A Twist in Time Book Review-Time Travel and Murder in Regency England
The second book in Julie McElwain’s Kendra Donovan Mysteries series, titled “A Twist in Time,” a good murder mystery set in Regency Period of English history, is a good read if you like historical fiction, murder mysteries, and/or time travel tales.
Time travel? How did that get in there? In McElwain’s first volume in this series, “A Murder in Time,” we meet Kendra Donovan, FBI agent in the present day. While tracking down a bad guy, Kendra stumbles into what she later assumes to be a wormhole that transports her back in time 200 years to the year 1815. While learning (badly at times) how to navigate England’s stratified class system (think Downton Abbey, just a hundred years earlier than in that show), Kendra becomes involved in a serial murder spree, and she uses her FBI training and experience to good use to solve the murders.
Fast forward a month or so from the conclusion of that first book (also a good read!) and we see Kendra and her supporting cast of characters journeying to London to investigate the murder of a member of London’s high class gentry.
As a piece of historical fiction, “A Twist in Time” delivers a fascinating look at the Regency Period in English history, when the “Mad King” George III has been declared insane and his eldest son the Prince of Wales assumed the duties of the monarchy as the Prince Regent. McElwain did her homework, as her depiction of both the upper classes, referred to as “The Ton,” and “le beau monde,” as well as the lower classes of English society. To a modern-day American, the intense stratification of English society at that time seems archaic and self-destructive, an opinion expressed by Kendra Donovan multiple times in this book.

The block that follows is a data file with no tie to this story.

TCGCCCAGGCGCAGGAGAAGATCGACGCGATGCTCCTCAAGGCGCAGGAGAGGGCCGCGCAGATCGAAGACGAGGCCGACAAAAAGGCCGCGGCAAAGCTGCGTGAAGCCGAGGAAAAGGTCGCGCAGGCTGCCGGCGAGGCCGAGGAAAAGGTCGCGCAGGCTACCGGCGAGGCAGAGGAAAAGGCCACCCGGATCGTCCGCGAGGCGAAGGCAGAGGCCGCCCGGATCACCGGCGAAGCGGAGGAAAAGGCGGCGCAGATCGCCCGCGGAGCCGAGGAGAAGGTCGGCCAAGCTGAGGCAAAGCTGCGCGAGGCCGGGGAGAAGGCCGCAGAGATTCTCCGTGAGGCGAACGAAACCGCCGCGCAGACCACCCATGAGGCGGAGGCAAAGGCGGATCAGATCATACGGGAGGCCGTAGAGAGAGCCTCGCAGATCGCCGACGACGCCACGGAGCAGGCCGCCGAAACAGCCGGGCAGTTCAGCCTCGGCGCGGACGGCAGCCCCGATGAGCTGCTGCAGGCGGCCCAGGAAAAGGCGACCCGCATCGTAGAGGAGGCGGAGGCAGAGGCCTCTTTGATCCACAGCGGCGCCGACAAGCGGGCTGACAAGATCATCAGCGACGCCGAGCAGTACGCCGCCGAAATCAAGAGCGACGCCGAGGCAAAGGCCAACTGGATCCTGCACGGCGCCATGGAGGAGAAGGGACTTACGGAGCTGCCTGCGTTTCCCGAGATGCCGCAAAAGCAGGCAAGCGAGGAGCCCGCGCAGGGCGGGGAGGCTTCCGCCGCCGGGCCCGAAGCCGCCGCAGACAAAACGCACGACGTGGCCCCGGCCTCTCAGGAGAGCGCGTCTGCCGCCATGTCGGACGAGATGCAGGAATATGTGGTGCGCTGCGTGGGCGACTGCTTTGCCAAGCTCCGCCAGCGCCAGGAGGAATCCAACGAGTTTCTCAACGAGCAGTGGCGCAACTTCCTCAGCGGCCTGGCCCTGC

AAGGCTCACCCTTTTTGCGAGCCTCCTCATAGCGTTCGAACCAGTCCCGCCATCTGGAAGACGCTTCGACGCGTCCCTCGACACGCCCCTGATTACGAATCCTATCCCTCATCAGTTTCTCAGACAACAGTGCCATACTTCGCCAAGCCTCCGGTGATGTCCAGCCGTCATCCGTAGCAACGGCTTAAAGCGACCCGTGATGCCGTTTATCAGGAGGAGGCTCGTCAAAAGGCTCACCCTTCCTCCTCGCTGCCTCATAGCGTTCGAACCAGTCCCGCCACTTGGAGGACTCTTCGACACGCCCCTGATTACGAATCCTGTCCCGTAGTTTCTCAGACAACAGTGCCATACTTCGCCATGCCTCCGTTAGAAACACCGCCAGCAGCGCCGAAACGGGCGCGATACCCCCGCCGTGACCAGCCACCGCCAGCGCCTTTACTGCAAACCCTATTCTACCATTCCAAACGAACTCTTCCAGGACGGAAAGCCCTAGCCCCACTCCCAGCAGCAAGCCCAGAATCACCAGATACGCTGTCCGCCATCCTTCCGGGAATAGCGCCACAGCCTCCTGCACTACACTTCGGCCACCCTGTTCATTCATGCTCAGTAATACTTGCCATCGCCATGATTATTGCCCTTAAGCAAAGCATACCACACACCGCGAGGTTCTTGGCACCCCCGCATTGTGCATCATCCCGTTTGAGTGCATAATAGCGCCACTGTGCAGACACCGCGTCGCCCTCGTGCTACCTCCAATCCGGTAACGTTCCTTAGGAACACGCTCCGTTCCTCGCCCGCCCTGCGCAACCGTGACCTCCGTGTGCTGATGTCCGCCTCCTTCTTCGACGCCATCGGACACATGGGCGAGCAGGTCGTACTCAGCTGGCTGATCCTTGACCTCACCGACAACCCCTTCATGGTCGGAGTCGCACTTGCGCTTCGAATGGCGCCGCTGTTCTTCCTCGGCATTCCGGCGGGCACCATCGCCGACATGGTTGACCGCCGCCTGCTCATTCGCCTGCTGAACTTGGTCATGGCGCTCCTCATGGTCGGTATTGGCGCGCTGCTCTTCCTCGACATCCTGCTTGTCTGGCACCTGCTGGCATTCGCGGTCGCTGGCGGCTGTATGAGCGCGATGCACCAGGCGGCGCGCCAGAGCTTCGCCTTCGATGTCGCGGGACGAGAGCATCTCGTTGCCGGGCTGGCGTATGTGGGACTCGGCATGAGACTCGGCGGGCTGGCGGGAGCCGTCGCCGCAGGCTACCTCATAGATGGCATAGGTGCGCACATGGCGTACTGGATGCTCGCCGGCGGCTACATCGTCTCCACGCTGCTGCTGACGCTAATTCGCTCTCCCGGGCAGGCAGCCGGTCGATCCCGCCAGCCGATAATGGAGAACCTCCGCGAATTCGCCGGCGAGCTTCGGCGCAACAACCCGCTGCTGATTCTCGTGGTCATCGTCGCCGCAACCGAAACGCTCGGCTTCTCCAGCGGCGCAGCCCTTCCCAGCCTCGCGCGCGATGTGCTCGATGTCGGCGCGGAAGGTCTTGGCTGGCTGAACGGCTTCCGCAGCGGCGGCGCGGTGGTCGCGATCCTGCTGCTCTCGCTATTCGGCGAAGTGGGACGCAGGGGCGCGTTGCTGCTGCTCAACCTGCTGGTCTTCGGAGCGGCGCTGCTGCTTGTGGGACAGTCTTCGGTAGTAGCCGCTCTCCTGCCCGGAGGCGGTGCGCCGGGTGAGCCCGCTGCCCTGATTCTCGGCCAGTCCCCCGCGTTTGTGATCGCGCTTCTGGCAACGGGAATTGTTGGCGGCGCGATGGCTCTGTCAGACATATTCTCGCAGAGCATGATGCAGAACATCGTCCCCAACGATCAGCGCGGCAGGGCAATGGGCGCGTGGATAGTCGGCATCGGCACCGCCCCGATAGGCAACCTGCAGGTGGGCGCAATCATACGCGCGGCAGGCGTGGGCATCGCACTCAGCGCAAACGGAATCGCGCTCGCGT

As a murder mystery, this novel also delivers on several levels. The reader is kept guessing as to the identity of the murderer up until the end, as we see Kendra and her compatriots gather evidence, navigate the difficulties of a woman attempting to conduct a criminal investigation within the constraints of the social etiquette of that time period. The solving of the mystery, and how society deals with the problem are also steeped in the morals of that time period.
While the sci-fi aspects of Kendra’s lost in time predicament are paramount to her being stuck in the 1810s, the details of how and why she was transported into the past are treated more as background noise, as she is a criminal investigator, and not a scientist, she can only guess at what happened to her in terms of the time travel problem. As the author keeps mentioning Kendra’s family history and the eugenics experiment that her parents cooked up that led to her birth tends to lead this reviewer to believe that is somehow connected to the reason she (and she alone, it seems), has been sent back in time. As this is a continuing series of books, we can assume that, in time, we may find out.
In summary, Julie McElwain’s novel, “A Twist in Time,” is worth reading and is quite entertaining. We heartily recommend picking it up and give it your attention.